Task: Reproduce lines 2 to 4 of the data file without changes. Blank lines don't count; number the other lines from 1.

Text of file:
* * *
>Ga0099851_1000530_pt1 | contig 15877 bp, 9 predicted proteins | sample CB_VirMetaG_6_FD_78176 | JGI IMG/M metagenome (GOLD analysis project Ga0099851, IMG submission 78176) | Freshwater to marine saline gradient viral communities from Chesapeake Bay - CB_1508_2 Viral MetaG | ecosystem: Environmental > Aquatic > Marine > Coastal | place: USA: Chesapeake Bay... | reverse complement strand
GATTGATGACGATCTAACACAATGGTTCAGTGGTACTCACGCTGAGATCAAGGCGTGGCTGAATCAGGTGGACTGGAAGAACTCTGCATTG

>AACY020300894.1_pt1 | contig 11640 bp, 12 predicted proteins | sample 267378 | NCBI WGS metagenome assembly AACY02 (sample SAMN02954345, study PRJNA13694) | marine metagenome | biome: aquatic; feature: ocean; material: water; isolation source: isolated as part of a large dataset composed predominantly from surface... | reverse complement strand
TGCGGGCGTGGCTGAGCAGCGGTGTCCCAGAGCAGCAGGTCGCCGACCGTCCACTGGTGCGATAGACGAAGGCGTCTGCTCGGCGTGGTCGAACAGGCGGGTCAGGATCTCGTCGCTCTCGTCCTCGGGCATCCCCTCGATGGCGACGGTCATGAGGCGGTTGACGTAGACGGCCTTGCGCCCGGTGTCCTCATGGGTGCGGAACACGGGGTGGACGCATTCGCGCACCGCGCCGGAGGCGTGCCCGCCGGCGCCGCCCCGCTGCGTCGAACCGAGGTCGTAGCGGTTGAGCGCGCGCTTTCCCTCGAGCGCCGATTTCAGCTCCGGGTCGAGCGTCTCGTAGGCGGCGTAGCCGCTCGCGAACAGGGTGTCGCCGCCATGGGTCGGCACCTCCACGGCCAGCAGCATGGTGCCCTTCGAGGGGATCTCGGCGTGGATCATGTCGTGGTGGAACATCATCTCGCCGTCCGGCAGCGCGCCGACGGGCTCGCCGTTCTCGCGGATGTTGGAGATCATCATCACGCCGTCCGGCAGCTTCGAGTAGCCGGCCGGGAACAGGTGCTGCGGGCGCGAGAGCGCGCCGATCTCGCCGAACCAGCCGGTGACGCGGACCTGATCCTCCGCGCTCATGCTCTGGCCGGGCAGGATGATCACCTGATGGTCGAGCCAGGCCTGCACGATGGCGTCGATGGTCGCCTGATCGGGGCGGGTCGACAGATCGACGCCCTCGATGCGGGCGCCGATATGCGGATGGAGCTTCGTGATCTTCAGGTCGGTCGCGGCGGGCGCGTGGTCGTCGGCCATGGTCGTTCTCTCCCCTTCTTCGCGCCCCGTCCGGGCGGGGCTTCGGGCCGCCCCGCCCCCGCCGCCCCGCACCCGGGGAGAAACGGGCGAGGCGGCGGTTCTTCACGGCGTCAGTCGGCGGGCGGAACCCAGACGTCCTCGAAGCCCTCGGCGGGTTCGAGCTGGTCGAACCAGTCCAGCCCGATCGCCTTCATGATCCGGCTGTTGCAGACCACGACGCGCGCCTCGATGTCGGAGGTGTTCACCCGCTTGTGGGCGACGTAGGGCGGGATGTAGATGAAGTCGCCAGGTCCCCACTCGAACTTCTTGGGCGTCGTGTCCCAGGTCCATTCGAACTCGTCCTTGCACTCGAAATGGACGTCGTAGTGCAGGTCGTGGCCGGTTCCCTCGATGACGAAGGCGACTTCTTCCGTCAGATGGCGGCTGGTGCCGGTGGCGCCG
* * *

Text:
GATTGATGACGATCTAACACAATGGTTCAGTGGTACTCACGCTGAGATCAAGGCGTGGCTGAATCAGGTGGACTGGAAGAACTCTGCATTG

>AACY020300894.1_pt1 | contig 11640 bp, 12 predicted proteins | sample 267378 | NCBI WGS metagenome assembly AACY02 (sample SAMN02954345, study PRJNA13694) | marine metagenome | biome: aquatic; feature: ocean; material: water; isolation source: isolated as part of a large dataset composed predominantly from surface... | reverse complement strand
TGCGGGCGTGGCTGAGCAGCGGTGTCCCAGAGCAGCAGGTCGCCGACCGTCCACTGGTGCGATAGACGAAGGCGTCTGCTCGGCGTGGTCGAACAGGCGGGTCAGGATCTCGTCGCTCTCGTCCTCGGGCATCCCCTCGATGGCGACGGTCATGAGGCGGTTGACGTAGACGGCCTTGCGCCCGGTGTCCTCATGGGTGCGGAACACGGGGTGGACGCATTCGCGCACCGCGCCGGAGGCGTGCCCGCCGGCGCCGCCCCGCTGCGTCGAACCGAGGTCGTAGCGGTTGAGCGCGCGCTTTCCCTCGAGCGCCGATTTCAGCTCCGGGTCGAGCGTCTCGTAGGCGGCGTAGCCGCTCGCGAACAGGGTGTCGCCGCCATGGGTCGGCACCTCCACGGCCAGCAGCATGGTGCCCTTCGAGGGGATCTCGGCGTGGATCATGTCGTGGTGGAACATCATCTCGCCGTCCGGCAGCGCGCCGACGGGCTCGCCGTTCTCGCGGATGTTGGAGATCATCATCACGCCGTCCGGCAGCTTCGAGTAGCCGGCCGGGAACAGGTGCTGCGGGCGCGAGAGCGCGCCGATCTCGCCGAACCAGCCGGTGACGCGGACCTGATCCTCCGCGCTCATGCTCTGGCCGGGCAGGATGATCACCTGATGGTCGAGCCAGGCCTGCACGATGGCGTCGATGGTCGCCTGATCGGGGCGGGTCGACAGATCGACGCCCTCGATGCGGGCGCCGATATGCGGATGGAGCTTCGTGATCTTCAGGTCGGTCGCGGCGGGCGCGTGGTCGTCGGCCATGGTCGTTCTCTCCCCTTCTTCGCGCCCCGTCCGGGCGGGGCTTCGGGCCGCCCCGCCCCCGCCGCCCCGCACCCGGGGAGAAACGGGCGAGGCGGCGGTTCTTCACGGCGTCAGTCGGCGGGCGGAACCCAGACGTCCTCGAAGCCCTCGGCGGGTTCGAGCTGGTCGAACCAGTCCAGCCCGATCGCCTTCATGATCCGGCTGTTGCAGACCACGACGCGCGCCTCGATGTCGGAGGTGTTCACCCGCTTGTGGGCGACGTAGGGCGGGATGTAGATGAAGTCGCCAGGTCCCCACTCGAACTTCTTGGGCGTCGTGTCCCAGGTCCATTCGAACTCGTCCTTGCACTCGAAATGGACGTCGTAGTGCAGGTCGTGGCCGGTTCCCTCGATGACGAAGGCGACTTCTTCCGTCAGATGGCGGCTGGTGCCGGTGGCGCCG